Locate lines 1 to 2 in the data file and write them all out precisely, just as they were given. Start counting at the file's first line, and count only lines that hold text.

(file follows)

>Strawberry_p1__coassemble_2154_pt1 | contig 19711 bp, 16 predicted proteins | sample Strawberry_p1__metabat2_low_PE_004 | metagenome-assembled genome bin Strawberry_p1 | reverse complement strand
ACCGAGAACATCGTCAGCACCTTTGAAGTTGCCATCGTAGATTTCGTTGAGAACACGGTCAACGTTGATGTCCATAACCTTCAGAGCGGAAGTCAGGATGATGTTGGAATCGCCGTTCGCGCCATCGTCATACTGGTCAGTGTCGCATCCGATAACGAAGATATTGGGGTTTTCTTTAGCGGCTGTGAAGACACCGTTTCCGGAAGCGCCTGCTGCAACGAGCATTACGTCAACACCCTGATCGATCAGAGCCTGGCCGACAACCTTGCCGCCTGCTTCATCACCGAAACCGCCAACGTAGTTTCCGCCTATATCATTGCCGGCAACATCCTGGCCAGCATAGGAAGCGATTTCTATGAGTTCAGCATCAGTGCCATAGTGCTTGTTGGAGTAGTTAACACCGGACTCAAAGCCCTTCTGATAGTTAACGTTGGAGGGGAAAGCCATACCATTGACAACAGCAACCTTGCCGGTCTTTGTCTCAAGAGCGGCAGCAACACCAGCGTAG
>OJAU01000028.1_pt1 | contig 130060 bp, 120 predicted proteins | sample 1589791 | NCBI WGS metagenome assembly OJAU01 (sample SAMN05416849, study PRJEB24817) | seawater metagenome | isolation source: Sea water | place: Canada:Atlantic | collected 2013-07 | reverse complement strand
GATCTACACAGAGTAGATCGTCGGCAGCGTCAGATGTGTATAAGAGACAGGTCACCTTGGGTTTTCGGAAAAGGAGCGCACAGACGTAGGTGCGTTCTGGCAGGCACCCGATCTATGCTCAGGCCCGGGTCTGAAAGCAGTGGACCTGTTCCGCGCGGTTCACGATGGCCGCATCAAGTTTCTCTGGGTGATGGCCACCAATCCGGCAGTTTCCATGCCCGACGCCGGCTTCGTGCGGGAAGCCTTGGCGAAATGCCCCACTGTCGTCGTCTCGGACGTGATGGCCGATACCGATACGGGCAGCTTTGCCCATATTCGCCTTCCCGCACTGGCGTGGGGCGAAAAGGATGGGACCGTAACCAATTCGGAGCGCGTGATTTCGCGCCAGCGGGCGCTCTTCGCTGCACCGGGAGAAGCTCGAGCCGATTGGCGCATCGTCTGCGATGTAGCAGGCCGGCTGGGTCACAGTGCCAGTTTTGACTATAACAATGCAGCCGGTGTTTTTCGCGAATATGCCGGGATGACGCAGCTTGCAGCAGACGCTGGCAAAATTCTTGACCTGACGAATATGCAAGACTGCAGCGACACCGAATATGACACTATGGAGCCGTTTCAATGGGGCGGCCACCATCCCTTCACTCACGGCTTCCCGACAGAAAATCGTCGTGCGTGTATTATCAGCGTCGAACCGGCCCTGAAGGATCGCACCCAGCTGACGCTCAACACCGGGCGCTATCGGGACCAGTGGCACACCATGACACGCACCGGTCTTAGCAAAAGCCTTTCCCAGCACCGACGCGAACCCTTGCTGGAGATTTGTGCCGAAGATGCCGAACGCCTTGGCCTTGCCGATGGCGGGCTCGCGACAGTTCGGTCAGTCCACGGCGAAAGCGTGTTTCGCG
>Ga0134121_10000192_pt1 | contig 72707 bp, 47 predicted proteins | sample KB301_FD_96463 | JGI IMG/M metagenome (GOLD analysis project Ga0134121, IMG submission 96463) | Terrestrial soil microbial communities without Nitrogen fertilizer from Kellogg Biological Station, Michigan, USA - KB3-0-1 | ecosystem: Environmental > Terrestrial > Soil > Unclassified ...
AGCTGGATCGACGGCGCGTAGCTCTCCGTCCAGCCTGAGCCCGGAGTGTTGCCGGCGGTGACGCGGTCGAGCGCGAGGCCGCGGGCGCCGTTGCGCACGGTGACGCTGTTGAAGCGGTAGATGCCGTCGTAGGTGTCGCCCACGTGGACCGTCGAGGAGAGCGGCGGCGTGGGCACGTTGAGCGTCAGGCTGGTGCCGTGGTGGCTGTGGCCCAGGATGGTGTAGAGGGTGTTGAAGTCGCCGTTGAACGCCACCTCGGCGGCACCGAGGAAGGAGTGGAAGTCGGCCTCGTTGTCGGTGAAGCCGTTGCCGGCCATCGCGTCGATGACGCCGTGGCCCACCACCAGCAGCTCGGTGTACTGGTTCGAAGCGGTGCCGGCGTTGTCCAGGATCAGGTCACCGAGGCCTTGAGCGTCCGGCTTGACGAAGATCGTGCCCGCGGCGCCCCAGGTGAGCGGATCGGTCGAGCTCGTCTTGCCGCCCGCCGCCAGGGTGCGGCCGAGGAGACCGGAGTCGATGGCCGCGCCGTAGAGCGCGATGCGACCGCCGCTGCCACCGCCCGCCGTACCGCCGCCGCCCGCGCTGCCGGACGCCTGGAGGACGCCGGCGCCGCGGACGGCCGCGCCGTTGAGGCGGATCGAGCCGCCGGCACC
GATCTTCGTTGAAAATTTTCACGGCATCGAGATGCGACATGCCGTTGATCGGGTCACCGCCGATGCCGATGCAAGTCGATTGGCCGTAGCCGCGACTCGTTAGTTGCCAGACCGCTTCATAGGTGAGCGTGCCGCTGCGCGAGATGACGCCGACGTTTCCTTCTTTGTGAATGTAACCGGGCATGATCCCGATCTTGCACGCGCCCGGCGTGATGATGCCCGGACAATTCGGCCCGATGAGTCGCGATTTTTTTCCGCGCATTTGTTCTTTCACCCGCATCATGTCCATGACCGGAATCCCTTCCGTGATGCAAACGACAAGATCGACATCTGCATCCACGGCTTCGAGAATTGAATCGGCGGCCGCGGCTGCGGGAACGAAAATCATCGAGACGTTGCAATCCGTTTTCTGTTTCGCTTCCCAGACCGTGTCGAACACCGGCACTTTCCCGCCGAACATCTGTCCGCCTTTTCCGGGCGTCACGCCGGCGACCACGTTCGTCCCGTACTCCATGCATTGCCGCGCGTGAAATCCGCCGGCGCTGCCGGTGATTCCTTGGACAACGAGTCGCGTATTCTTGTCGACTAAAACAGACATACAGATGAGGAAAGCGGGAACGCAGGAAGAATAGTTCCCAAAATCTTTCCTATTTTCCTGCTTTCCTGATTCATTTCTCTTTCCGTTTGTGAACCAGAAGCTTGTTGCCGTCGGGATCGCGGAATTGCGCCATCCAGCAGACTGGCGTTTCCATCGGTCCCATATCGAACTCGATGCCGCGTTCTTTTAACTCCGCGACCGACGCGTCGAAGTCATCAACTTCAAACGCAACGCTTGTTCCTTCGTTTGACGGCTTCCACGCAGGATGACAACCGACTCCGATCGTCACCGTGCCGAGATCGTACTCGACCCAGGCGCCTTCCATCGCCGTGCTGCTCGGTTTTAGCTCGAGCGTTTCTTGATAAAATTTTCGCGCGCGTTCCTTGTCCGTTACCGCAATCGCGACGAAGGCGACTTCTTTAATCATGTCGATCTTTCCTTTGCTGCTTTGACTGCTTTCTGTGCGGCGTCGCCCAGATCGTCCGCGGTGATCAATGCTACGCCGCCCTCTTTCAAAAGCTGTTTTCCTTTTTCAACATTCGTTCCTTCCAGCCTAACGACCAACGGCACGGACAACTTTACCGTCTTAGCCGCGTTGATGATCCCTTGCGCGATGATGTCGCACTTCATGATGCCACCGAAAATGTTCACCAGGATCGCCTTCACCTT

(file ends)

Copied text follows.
>Strawberry_p1__coassemble_2154_pt1 | contig 19711 bp, 16 predicted proteins | sample Strawberry_p1__metabat2_low_PE_004 | metagenome-assembled genome bin Strawberry_p1 | reverse complement strand
ACCGAGAACATCGTCAGCACCTTTGAAGTTGCCATCGTAGATTTCGTTGAGAACACGGTCAACGTTGATGTCCATAACCTTCAGAGCGGAAGTCAGGATGATGTTGGAATCGCCGTTCGCGCCATCGTCATACTGGTCAGTGTCGCATCCGATAACGAAGATATTGGGGTTTTCTTTAGCGGCTGTGAAGACACCGTTTCCGGAAGCGCCTGCTGCAACGAGCATTACGTCAACACCCTGATCGATCAGAGCCTGGCCGACAACCTTGCCGCCTGCTTCATCACCGAAACCGCCAACGTAGTTTCCGCCTATATCATTGCCGGCAACATCCTGGCCAGCATAGGAAGCGATTTCTATGAGTTCAGCATCAGTGCCATAGTGCTTGTTGGAGTAGTTAACACCGGACTCAAAGCCCTTCTGATAGTTAACGTTGGAGGGGAAAGCCATACCATTGACAACAGCAACCTTGCCGGTCTTTGTCTCAAGAGCGGCAGCAACACCAGCGTAG